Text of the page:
03/10/2012 14:27 BST | Updated 03/10/2012 14:55 BST

Jason Russell Naked Rampage: Kony 2012 Film Maker Tells Oprah 'That's Not Who I Am'

A documentary maker who was filmed naked, screaming and pounding the pavement has appeared on Oprah's Next Chapter to explain what led to his very public meltdown.

Kony 2012 film maker Jason Russell, who is also co-founder of the charity Invisible Children, was taken into psychiatric care after the incident in March.

Close-up footage of the evangelical Christian ranting about the devil was posted exclusively by TMZ, showing the nude father-of-two thumping the ground in San Diego, gesticulating and clapping.

jason russell

Footage of Jason Russell naked and screaming came to light in March

Witnesses to the incident also claimed he vandalised cars and masturbated in public.

Now the 30-year-old, who is the mastermind responsible for the 30-minute documentary which details the ongoing conflict in Uganda and the plight of child soldiers, has recorded an interview with chat show host Oprah explaining the incident.

In a preview ahead of the October 7 show obtained by TMZ, he told Oprah he remembered tipping over cars, running around a lemon tree and lying in the road.

When Oprah asked him how he came to be naked, he replied: "It's really hard to explain to people who have never had an out-of-body experience, but it really wasn't me.

"That wasn't me, that person on the street corner ranting and raving and naked is not me, that's not who I am."

He added: "I remember walking around snapping my fingers up and down ... slapping my hands on the ground as hard as I can. Just slapping them on the ground.


Russell will appear on Oprah: The Next Chapter on October 7

"Talking to myself. Ranting. Raving. Talking about good versus evil, God and the devil. I mean it was just very out of control."

Shortly after the incident occurred, Russell's wife Danica released a statement claiming her husband had dedicated his adult life to Invisible Children leading up to the release of KONY 2012.

She said: "We thought a few thousand people would see the film, but in less than a week, millions of people around the world saw it. While that attention was great for raising awareness about Joseph Kony, it also brought a lot of attention to Jason - and, because of how personal the film is, many of the attacks against it were also very personal, and Jason took them very hard.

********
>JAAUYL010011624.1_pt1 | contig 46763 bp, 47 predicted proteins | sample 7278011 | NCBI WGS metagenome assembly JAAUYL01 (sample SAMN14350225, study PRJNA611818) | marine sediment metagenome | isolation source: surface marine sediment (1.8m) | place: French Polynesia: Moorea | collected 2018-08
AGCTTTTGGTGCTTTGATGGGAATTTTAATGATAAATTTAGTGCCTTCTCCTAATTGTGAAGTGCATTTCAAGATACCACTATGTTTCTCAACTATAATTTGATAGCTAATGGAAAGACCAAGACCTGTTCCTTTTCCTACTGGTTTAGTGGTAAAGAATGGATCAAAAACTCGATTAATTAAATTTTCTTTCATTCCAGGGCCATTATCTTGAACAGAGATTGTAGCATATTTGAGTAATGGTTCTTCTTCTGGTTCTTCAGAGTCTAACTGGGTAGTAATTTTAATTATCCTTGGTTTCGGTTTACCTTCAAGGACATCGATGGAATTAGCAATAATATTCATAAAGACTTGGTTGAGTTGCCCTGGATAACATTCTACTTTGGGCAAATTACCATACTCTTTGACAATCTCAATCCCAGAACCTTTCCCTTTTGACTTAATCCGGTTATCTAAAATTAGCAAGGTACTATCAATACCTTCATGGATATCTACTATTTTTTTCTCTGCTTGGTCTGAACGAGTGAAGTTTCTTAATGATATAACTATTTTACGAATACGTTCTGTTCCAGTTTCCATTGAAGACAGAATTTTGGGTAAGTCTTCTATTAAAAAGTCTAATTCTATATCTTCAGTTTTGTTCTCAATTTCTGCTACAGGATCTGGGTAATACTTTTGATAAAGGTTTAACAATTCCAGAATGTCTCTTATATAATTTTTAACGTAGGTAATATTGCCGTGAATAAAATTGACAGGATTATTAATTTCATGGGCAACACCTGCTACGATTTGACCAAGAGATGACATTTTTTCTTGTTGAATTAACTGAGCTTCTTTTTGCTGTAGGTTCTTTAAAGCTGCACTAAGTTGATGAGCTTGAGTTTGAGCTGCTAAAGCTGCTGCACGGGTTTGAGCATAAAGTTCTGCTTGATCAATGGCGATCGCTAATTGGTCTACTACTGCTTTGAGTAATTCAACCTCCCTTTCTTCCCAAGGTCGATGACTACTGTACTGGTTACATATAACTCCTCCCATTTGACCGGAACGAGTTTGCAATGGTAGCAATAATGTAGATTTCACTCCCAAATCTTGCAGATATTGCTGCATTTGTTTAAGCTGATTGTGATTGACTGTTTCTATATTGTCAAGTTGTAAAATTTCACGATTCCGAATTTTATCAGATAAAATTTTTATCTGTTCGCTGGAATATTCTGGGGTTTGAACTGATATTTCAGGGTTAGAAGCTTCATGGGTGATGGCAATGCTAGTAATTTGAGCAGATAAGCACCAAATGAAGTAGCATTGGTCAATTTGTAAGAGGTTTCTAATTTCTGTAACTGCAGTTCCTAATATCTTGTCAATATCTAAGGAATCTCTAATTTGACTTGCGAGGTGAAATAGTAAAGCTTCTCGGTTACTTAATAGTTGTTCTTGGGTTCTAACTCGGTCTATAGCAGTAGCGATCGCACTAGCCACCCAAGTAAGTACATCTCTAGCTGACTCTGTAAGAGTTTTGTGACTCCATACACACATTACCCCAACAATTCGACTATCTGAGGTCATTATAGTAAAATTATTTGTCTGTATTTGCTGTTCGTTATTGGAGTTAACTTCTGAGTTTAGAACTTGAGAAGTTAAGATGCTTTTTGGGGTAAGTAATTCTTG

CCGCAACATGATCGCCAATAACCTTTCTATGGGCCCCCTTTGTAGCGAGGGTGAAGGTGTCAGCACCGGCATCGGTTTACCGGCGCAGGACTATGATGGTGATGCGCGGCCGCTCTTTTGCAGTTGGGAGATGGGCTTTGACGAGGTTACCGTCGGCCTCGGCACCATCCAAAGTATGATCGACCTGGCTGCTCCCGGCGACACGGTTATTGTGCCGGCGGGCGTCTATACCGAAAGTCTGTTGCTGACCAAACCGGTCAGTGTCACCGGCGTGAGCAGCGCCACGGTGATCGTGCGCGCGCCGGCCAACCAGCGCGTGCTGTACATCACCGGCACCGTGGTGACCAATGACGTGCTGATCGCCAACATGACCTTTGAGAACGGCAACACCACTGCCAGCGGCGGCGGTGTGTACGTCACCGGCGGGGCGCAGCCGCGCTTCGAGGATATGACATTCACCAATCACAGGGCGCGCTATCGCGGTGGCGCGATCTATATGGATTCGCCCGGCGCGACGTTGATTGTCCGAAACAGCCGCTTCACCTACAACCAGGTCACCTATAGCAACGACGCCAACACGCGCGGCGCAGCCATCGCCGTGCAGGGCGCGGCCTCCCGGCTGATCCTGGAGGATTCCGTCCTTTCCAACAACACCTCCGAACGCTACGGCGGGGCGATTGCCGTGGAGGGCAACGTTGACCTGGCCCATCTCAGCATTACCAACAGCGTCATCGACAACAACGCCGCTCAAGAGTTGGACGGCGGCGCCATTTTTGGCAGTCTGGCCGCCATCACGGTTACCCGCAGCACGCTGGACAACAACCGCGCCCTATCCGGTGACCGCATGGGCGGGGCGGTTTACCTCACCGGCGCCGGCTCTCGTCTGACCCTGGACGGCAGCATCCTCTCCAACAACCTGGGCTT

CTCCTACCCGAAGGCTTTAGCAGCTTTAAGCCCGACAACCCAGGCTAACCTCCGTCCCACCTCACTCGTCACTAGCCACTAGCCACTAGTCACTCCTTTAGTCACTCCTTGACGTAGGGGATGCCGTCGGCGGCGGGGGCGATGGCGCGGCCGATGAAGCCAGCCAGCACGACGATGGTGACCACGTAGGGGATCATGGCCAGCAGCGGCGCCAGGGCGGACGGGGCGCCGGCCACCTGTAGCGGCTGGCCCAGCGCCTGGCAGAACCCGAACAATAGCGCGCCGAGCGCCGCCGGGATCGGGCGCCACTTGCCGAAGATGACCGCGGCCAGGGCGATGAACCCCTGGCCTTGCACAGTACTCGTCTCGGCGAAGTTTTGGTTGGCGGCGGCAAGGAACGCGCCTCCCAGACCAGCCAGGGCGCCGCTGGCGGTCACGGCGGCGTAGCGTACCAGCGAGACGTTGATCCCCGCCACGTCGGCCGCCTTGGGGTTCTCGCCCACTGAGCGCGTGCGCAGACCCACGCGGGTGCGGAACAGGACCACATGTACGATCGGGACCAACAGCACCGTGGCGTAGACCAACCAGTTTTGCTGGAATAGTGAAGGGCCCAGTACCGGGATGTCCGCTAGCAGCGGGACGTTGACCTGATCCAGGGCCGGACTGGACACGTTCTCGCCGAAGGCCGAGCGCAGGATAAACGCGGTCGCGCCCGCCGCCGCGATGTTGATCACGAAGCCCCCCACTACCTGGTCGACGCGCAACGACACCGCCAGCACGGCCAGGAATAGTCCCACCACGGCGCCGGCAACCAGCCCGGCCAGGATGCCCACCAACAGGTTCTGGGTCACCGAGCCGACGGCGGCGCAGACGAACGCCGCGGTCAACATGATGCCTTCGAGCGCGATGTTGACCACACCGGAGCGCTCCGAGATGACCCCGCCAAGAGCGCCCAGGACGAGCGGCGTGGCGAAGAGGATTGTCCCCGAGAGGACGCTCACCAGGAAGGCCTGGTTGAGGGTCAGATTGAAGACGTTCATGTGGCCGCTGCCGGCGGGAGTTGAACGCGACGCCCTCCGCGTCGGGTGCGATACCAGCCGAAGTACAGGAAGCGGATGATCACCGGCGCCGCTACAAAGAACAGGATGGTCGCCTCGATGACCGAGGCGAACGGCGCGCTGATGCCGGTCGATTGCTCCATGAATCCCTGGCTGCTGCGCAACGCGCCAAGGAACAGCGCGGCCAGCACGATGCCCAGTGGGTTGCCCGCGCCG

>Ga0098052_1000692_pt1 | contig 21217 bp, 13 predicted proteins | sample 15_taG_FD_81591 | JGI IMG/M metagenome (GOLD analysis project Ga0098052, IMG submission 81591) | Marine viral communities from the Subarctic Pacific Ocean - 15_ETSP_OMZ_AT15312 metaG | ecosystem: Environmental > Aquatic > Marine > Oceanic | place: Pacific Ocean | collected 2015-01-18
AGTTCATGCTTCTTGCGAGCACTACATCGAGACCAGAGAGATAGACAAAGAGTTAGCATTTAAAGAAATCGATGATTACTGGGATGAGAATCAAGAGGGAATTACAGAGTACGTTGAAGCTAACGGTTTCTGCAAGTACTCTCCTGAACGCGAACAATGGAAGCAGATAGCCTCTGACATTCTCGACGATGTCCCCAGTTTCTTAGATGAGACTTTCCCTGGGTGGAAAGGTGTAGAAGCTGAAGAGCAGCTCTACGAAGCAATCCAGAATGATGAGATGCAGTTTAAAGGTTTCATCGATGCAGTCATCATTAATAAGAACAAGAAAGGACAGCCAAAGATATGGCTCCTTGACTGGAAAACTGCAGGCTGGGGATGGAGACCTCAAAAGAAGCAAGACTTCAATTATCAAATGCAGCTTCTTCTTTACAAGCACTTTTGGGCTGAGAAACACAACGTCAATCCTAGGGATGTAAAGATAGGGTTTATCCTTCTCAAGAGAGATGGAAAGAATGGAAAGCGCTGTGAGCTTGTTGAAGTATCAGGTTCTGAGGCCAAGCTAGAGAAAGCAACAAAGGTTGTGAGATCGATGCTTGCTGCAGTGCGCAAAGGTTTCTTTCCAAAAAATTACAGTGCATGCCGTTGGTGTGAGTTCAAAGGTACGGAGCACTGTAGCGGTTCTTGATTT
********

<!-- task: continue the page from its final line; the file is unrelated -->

"He did some irrational things brought on by extreme exhaustion."

A later update from Danica which was posted on the Invisible Children blog read: "We would, again, like to make it clear that Jason’s incident was in no way the result of drugs or alcohol.

"The preliminary diagnosis he received is called brief reactive psychosis, an acute state brought on by the extreme exhaustion, stress and dehydration."

An online statement immediately after the incident from Invisible Children CEO Ben Keesey said: “Jason Russell was unfortunately hospitalised... suffering from exhaustion, dehydration, and malnutrition.

“He is now receiving medical care and is focused on getting better. "


Named after Joseph Kony, the leader of the Lord’s Resistance Army (LRA), Kony 2012 shows the war-torn country through the eyes of a former LRA child soldier called Jacob.

More than 30,000 children are believed to have been abducted by the rebel group, with the male children being forced to bear arms, and the females being used as sex slaves. The group has also slaughtered hundreds of thousands of civilians in central Africa.

Invisible Children is calling for an international effort to arrest Kony, disarm the LRA and bring the child soldiers home.

A statement on the website reads: "We seek to rebuild schools, educate future leaders and provide jobs in Northern Uganda. We are the motivated misfits and masses redefining what it means to be an activist."

Kony, a former altar boy, is wanted on 33 criminal charges, including 12 counts of crimes against humanity, murder, enslavement and rape.

The LRA began its attacks in Uganda in the 1980s, when Kony sought to overthrow the government. Since being pushed out of Uganda several years ago, the militia has terrorised villages in Central Africa, AP reported.

The film, which features Russell and his son Gavin, has been viewed more than 100 million times.

Celebrities including Angelina Jolie, Rihanna, Nicole Ritchie and Stephen Fry have all backed the campaign.